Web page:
I went for a half-day on Friday to the New England Conference for the Gifted and Talented, and I had a pretty good time. Dr. Ron Mallett, the physicist whose work on time travel has been so interesting, and whose motivations for that work no less interesting, was one of the speakers for the keynote panel in the morning. So was Liz Pape, the founder of the Virtual High School, and Yolande Smith, who is a vice president of the Bushnell Performing Arts Center in Hartford, CT. An impressive rank of leaders, all told. I was pleased to go.
I wound up learning the most in a session run by Rachel McAnallen of UConn in Storrs, though. She taught a workshop titled “Without Geometry, Life is Pointless.” Using toothpicks and paper plates, popsicle sticks and pens, she had us building three-dimensional models of Sierpenski Tetrahedrons, isocahedrons (known as d20s, for those of us with Dungeons and Dragons experience — mine started in the Gifted and Talented wing of my elementary school during the after-school program) and other models of the Platonic solids. I was deeply impressed. She used a lot of materials from this gentlemen, Bradford Hanson-Smith, whose work should be known to many more math teachers — or so I think.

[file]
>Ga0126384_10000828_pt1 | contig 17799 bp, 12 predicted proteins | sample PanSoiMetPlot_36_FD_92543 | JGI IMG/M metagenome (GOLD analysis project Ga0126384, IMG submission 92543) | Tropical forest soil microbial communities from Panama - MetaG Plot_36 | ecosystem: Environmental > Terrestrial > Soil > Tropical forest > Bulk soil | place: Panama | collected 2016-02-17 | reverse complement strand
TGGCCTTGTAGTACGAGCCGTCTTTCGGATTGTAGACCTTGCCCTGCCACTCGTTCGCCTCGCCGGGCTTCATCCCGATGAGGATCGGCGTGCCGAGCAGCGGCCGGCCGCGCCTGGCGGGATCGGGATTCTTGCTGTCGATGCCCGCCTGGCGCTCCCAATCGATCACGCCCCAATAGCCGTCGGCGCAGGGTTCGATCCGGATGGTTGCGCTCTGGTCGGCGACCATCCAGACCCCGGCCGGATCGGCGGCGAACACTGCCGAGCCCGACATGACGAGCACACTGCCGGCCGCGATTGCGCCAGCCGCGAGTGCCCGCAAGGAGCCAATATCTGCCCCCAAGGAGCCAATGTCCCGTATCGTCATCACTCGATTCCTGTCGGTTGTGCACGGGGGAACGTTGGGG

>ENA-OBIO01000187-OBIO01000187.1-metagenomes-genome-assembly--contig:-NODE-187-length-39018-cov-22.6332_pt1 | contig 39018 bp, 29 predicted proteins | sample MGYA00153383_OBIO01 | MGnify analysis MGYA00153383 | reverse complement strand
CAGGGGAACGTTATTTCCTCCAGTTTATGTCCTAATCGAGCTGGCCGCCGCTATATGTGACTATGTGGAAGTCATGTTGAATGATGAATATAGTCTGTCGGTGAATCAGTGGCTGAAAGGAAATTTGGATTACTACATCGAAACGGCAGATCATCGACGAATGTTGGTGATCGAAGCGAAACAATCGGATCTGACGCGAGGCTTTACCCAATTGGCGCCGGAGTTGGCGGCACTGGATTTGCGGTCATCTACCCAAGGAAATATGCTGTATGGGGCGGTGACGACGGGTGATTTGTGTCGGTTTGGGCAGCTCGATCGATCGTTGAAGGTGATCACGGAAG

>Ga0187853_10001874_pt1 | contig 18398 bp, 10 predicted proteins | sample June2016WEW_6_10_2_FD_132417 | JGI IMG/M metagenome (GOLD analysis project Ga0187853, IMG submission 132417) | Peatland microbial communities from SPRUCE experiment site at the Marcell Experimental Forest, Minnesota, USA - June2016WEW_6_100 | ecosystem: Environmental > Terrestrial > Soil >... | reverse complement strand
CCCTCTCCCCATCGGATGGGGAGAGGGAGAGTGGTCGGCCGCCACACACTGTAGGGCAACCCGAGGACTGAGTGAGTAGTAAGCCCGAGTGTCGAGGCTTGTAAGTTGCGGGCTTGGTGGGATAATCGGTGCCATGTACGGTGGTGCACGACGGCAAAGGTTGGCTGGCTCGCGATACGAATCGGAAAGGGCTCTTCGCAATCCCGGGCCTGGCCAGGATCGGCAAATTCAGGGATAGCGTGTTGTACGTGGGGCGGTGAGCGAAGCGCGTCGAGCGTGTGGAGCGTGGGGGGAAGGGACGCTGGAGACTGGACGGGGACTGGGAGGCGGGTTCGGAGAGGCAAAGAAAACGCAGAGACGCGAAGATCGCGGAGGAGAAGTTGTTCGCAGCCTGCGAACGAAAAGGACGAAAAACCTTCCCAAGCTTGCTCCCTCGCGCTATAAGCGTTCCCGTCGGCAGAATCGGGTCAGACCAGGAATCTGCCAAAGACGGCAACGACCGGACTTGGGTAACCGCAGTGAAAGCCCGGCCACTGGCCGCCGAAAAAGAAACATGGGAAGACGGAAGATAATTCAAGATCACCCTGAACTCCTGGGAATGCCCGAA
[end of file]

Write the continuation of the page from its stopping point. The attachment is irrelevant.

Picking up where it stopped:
Throughout the sessions, though, one essential question nagged at me:
We know that these kinds of enriching activities work to promote learning in ‘gifted and talented children’, and that they raise those students’ test scores… so why don’t we do instruction this way for every kid?
I thought it was scandalous that no one seemed to be asking the question besides me. The whole conception of “Gifted and Talented” programs seems to hinge upon the ‘us vs. them’ Enlightenment-era model of the mind that Sir Ken Robinson warned about in this video.
How do we get past this division, and get this kind of instruction to every student in school?